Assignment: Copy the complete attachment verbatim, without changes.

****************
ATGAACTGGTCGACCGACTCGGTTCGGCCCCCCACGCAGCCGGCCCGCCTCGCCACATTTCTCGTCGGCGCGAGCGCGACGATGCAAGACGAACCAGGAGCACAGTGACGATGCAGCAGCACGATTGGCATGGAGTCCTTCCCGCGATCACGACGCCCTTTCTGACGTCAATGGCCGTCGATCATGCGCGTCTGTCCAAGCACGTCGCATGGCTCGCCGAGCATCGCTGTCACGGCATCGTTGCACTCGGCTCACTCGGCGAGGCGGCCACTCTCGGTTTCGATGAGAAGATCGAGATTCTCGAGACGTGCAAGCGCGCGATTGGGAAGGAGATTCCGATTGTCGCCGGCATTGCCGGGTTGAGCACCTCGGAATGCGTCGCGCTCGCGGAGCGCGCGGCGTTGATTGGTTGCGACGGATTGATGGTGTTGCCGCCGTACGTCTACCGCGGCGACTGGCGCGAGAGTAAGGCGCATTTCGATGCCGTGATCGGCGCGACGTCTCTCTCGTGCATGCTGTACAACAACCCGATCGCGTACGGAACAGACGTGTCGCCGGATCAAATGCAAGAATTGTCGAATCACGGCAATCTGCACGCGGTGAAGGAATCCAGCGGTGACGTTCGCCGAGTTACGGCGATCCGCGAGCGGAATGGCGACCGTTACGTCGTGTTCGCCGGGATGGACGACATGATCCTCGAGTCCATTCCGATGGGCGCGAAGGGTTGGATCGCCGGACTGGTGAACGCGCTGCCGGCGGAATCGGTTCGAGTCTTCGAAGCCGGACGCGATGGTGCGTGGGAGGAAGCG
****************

ATGAACTGGTCGACCGACTCGGTTCGGCCCCCCACGCAGCCGGCCCGCCTCGCCACATTTCTCGTCGGCGCGAGCGCGACGATGCAAGACGAACCAGGAGCACAGTGACGATGCAGCAGCACGATTGGCATGGAGTCCTTCCCGCGATCACGACGCCCTTTCTGACGTCAATGGCCGTCGATCATGCGCGTCTGTCCAAGCACGTCGCATGGCTCGCCGAGCATCGCTGTCACGGCATCGTTGCACTCGGCTCACTCGGCGAGGCGGCCACTCTCGGTTTCGATGAGAAGATCGAGATTCTCGAGACGTGCAAGCGCGCGATTGGGAAGGAGATTCCGATTGTCGCCGGCATTGCCGGGTTGAGCACCTCGGAATGCGTCGCGCTCGCGGAGCGCGCGGCGTTGATTGGTTGCGACGGATTGATGGTGTTGCCGCCGTACGTCTACCGCGGCGACTGGCGCGAGAGTAAGGCGCATTTCGATGCCGTGATCGGCGCGACGTCTCTCTCGTGCATGCTGTACAACAACCCGATCGCGTACGGAACAGACGTGTCGCCGGATCAAATGCAAGAATTGTCGAATCACGGCAATCTGCACGCGGTGAAGGAATCCAGCGGTGACGTTCGCCGAGTTACGGCGATCCGCGAGCGGAATGGCGACCGTTACGTCGTGTTCGCCGGGATGGACGACATGATCCTCGAGTCCATTCCGATGGGCGCGAAGGGTTGGATCGCCGGACTGGTGAACGCGCTGCCGGCGGAATCGGTTCGAGTCTTCGAAGCCGGACGCGATGGTGCGTGGGAGGAAGCG